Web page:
4. Carson PJ. Survival after the diagnosis of prostate cancer for Australian Aboriginal and Maori men. BJU Int 2015; 115, s5, 14–15.
5. Bernardes CM, Beesley V, Martin J, et al. Unmet supportive care needs among people with cancer: A cross‐cultural comparison between Indigenous and Non‐Indigenous Australians. Eur J Cancer Care. 2019;28:e13080.
6. Prehn J, Douglas E. Decolonising the health and well-being of Aboriginal men in Australia. Journal of sociology 2020. 56(2) 151-166.
7. Australian Department of Health and Ageing (2010a) National Aboriginal and Torres Strait Islander Male Health Framework: Revised Guiding Principles. Canberra: Australian Department of Health and Ageing.
8. Wenitong M. Aboriginal and Torres Strait Islander male health, wellbeing and leadership. MJA 2006. 185 (8): 466-7.
9. Arney, F.M. and M. Westby (2012) Men’s Places: Literature Review. Darwin: Menzies School of Health Research.
10. Sergeant, P. (2010) Men’s Sheds – A Catalyst for Indigenous Men’s Health. Canberra: Men’s Sheds Australia
11. McCoy, B.F. (2008) Holding Men: Kanyirninpa and the Health of Aboriginal Men. Canberra: Aboriginal Studies Press.
12. Taylor EV, Haigh MM, Shahid S, Garvey G, Cunnigham J, Thompson SC. Cancer services and their initiatives to improve the care of indigenous Australians. Int. J. Environ. Res. Public Health 2018. 15(717)
13. Yerrell PH, Roder D, Cargo M, et al. Cancer Data and Aboriginal Disparities (CanDAD)—developing an Advanced Cancer Data System for Aboriginal people in South Australia: a mixed methods research protocol. BMJ Open 2016;6:e012505. doi:10.1136/bmjopen-2016-012505.
14. Cancer Australia. National Aboriginal and Torres Strait Islander Cancer Framework. Available online:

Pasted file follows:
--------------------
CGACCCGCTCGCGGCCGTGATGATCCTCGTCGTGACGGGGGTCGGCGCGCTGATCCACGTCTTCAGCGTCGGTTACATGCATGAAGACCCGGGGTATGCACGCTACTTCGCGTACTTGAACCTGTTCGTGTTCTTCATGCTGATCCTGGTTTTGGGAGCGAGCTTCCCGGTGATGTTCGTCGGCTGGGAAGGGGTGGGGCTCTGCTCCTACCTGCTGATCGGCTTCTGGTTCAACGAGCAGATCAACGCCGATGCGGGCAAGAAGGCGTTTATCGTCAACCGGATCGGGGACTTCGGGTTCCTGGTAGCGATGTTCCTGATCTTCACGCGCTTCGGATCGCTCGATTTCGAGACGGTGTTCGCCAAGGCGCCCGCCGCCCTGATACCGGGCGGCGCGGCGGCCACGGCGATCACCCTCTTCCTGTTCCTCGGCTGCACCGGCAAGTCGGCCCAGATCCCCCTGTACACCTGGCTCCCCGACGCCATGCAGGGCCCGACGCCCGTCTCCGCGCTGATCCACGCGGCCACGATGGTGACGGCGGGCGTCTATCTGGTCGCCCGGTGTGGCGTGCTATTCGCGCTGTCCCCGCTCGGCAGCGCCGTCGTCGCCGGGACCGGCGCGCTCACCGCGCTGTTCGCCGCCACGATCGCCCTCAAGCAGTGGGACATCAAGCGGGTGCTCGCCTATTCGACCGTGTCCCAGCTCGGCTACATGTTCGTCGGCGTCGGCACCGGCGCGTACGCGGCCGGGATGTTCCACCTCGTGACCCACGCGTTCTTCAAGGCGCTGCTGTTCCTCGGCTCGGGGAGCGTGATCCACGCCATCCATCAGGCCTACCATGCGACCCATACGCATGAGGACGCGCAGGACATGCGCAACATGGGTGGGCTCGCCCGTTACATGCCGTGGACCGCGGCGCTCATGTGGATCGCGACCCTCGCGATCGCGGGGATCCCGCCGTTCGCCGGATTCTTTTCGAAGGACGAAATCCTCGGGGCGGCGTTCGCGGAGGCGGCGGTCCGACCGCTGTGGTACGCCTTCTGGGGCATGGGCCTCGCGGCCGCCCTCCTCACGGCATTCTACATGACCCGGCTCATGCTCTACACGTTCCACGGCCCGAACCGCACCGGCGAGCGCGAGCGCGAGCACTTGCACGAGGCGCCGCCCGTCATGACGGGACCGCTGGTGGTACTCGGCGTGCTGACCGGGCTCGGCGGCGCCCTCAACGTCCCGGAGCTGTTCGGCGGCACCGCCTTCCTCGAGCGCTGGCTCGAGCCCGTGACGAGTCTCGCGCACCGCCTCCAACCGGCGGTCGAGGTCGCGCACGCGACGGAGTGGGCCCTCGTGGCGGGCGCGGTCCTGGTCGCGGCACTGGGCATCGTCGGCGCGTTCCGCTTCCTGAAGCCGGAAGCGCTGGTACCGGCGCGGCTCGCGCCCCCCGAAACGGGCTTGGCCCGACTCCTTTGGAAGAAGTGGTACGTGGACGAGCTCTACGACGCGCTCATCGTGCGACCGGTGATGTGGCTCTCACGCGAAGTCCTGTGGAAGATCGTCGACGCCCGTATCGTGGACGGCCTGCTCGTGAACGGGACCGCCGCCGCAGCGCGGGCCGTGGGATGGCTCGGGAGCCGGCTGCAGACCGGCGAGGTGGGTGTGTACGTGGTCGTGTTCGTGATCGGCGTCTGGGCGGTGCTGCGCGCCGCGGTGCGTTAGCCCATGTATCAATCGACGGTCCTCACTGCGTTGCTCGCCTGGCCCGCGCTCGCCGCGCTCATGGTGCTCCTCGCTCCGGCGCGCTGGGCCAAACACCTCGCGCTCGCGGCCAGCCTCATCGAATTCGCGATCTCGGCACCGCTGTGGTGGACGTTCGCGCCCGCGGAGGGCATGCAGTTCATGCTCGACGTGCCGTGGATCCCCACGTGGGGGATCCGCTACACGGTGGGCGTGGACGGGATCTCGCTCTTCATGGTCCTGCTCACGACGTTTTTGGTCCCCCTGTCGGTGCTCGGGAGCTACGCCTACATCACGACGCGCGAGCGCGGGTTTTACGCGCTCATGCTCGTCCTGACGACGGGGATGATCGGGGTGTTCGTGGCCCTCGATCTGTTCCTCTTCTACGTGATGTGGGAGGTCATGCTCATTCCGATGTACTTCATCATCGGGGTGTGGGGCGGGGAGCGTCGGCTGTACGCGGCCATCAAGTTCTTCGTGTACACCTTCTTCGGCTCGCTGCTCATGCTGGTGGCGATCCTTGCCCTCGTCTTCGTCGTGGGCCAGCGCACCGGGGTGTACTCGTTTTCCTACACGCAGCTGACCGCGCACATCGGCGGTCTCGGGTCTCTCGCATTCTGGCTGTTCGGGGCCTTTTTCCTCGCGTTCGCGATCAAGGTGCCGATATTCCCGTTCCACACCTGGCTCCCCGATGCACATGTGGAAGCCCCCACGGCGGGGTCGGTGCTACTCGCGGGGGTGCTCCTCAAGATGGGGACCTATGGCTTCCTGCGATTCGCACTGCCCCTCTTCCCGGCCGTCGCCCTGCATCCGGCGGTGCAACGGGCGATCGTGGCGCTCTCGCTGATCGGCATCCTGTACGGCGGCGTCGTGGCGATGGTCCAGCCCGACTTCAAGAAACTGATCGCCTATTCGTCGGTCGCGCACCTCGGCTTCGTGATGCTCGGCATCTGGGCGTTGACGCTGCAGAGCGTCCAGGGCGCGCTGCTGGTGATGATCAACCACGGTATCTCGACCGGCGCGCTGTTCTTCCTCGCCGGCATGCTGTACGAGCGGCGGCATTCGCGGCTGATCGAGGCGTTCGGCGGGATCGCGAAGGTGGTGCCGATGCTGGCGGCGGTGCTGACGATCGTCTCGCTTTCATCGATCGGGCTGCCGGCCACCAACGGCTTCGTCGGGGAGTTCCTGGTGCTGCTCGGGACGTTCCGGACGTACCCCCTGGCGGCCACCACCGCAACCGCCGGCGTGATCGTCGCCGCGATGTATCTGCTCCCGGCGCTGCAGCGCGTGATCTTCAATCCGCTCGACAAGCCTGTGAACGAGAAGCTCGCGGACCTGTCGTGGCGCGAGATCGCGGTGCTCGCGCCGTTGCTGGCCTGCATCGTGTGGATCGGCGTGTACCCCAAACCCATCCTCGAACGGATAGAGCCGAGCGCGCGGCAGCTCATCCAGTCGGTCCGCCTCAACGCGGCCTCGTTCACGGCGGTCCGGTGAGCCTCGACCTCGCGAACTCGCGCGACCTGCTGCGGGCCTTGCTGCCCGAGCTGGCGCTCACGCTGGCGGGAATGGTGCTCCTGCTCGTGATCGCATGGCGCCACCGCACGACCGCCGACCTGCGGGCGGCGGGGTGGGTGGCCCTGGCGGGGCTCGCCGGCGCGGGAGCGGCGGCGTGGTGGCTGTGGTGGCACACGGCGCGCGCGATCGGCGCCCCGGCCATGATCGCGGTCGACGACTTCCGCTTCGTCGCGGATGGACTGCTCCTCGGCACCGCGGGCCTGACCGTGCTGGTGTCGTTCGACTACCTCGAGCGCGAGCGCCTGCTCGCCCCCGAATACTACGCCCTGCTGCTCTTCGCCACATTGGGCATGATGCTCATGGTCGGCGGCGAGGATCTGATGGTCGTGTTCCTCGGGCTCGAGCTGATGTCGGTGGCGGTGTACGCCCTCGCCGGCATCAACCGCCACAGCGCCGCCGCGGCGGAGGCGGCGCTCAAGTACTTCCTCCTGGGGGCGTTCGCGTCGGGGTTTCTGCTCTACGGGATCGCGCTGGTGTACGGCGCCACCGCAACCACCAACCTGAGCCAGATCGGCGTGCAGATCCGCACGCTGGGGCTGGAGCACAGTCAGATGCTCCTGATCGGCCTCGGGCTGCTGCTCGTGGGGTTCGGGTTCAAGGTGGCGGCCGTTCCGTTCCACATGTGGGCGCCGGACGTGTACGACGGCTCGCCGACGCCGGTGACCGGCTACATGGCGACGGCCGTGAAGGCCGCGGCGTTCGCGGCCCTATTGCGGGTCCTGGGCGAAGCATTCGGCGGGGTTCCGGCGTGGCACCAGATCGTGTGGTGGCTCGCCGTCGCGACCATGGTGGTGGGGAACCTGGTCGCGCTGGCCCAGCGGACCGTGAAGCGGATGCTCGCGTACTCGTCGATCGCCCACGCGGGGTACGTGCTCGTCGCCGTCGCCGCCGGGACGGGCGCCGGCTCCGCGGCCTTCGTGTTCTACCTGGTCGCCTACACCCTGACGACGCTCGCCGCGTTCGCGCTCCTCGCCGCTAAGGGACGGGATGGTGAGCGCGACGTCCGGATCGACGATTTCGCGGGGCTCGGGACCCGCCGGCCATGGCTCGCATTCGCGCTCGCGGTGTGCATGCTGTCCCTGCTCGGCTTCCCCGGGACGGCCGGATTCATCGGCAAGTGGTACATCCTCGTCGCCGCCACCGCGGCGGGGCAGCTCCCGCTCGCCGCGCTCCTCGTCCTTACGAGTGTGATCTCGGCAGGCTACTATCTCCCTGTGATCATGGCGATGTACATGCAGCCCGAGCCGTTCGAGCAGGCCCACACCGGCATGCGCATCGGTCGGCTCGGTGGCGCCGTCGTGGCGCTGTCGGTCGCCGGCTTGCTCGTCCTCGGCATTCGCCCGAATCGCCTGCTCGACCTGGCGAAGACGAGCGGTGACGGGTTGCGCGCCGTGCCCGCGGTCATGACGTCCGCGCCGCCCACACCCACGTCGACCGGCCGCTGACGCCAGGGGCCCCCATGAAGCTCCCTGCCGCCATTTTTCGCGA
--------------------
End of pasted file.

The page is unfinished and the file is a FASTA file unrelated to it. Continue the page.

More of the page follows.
15. Canuto K, Wittert G, Harfield S, Brown A. “I feel more comfortable speaking to a male”: Aboriginal and Torres Strait Islander men’s discourse on utilizing primary health care services. Int J Equity Health 2018. 17(185).


About the Author

Kalli Spencer
MBBCh, FC Urol (SA), MMed (Urol), Dip.Couns (AIPC)

Kalli is an internationally renowned Urological Surgeon, specialising in oncology and robotic surgery. He trained and worked in South Africa, before relocating to Australia where he has worked at Macquarie University Hospital and Westmead Hospital. His passion for what he does extends beyond the operating room, through public health advocacy, education and community awareness of men’s health, cancer and sexuality.

Kalli has been involved with the Prostate Cancer Foundation of Australia for many years, advocating for improved cancer care and facilitating community prostate cancer support groups.












ATSI Resources:

The PCFA has many resources including prostate cancer educational flipcharts designed in consultation with Aboriginal & Torres Strait Islander men located HERE. These resources are designed to be accessible on most tech devices to increase access and engagement within these communities.